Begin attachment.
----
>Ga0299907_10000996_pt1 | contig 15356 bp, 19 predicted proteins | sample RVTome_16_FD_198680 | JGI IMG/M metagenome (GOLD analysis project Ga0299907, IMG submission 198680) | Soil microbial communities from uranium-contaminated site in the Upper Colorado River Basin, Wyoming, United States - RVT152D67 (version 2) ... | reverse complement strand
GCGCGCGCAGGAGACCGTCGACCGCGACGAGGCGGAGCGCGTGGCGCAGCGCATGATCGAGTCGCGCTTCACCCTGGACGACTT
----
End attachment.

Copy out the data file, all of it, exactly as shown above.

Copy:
>Ga0299907_10000996_pt1 | contig 15356 bp, 19 predicted proteins | sample RVTome_16_FD_198680 | JGI IMG/M metagenome (GOLD analysis project Ga0299907, IMG submission 198680) | Soil microbial communities from uranium-contaminated site in the Upper Colorado River Basin, Wyoming, United States - RVT152D67 (version 2) ... | reverse complement strand
GCGCGCGCAGGAGACCGTCGACCGCGACGAGGCGGAGCGCGTGGCGCAGCGCATGATCGAGTCGCGCTTCACCCTGGACGACTT